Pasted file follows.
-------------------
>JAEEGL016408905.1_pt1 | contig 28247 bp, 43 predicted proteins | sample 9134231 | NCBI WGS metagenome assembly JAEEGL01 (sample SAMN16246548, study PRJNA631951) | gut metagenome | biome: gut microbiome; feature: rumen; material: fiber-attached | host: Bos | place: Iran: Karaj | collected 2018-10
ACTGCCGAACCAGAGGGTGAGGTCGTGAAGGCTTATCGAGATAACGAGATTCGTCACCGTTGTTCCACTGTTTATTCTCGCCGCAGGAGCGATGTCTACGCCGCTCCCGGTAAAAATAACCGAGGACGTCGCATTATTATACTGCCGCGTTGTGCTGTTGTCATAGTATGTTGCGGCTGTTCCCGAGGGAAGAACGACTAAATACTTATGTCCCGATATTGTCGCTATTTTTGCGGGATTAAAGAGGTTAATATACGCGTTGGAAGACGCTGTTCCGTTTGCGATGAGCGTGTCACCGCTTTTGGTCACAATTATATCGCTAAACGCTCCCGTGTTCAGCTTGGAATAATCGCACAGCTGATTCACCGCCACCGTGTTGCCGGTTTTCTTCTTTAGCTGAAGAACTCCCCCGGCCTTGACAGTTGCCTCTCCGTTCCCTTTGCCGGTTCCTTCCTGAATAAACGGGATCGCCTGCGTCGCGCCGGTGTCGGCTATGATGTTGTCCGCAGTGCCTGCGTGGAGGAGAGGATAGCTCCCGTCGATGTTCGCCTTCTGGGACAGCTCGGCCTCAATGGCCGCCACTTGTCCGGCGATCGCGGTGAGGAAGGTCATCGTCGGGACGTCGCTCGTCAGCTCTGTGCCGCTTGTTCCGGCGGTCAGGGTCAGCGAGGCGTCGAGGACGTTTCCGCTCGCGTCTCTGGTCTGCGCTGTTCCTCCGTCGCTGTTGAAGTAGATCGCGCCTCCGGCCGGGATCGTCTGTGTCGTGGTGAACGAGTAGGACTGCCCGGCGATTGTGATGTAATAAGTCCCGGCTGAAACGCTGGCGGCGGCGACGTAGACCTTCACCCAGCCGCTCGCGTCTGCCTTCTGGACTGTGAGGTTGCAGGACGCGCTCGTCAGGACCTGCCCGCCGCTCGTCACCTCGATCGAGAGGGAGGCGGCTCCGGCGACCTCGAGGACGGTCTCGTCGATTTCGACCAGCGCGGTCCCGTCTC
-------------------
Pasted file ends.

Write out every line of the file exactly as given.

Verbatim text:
>JAEEGL016408905.1_pt1 | contig 28247 bp, 43 predicted proteins | sample 9134231 | NCBI WGS metagenome assembly JAEEGL01 (sample SAMN16246548, study PRJNA631951) | gut metagenome | biome: gut microbiome; feature: rumen; material: fiber-attached | host: Bos | place: Iran: Karaj | collected 2018-10
ACTGCCGAACCAGAGGGTGAGGTCGTGAAGGCTTATCGAGATAACGAGATTCGTCACCGTTGTTCCACTGTTTATTCTCGCCGCAGGAGCGATGTCTACGCCGCTCCCGGTAAAAATAACCGAGGACGTCGCATTATTATACTGCCGCGTTGTGCTGTTGTCATAGTATGTTGCGGCTGTTCCCGAGGGAAGAACGACTAAATACTTATGTCCCGATATTGTCGCTATTTTTGCGGGATTAAAGAGGTTAATATACGCGTTGGAAGACGCTGTTCCGTTTGCGATGAGCGTGTCACCGCTTTTGGTCACAATTATATCGCTAAACGCTCCCGTGTTCAGCTTGGAATAATCGCACAGCTGATTCACCGCCACCGTGTTGCCGGTTTTCTTCTTTAGCTGAAGAACTCCCCCGGCCTTGACAGTTGCCTCTCCGTTCCCTTTGCCGGTTCCTTCCTGAATAAACGGGATCGCCTGCGTCGCGCCGGTGTCGGCTATGATGTTGTCCGCAGTGCCTGCGTGGAGGAGAGGATAGCTCCCGTCGATGTTCGCCTTCTGGGACAGCTCGGCCTCAATGGCCGCCACTTGTCCGGCGATCGCGGTGAGGAAGGTCATCGTCGGGACGTCGCTCGTCAGCTCTGTGCCGCTTGTTCCGGCGGTCAGGGTCAGCGAGGCGTCGAGGACGTTTCCGCTCGCGTCTCTGGTCTGCGCTGTTCCTCCGTCGCTGTTGAAGTAGATCGCGCCTCCGGCCGGGATCGTCTGTGTCGTGGTGAACGAGTAGGACTGCCCGGCGATTGTGATGTAATAAGTCCCGGCTGAAACGCTGGCGGCGGCGACGTAGACCTTCACCCAGCCGCTCGCGTCTGCCTTCTGGACTGTGAGGTTGCAGGACGCGCTCGTCAGGACCTGCCCGCCGCTCGTCACCTCGATCGAGAGGGAGGCGGCTCCGGCGACCTCGAGGACGGTCTCGTCGATTTCGACCAGCGCGGTCCCGTCTC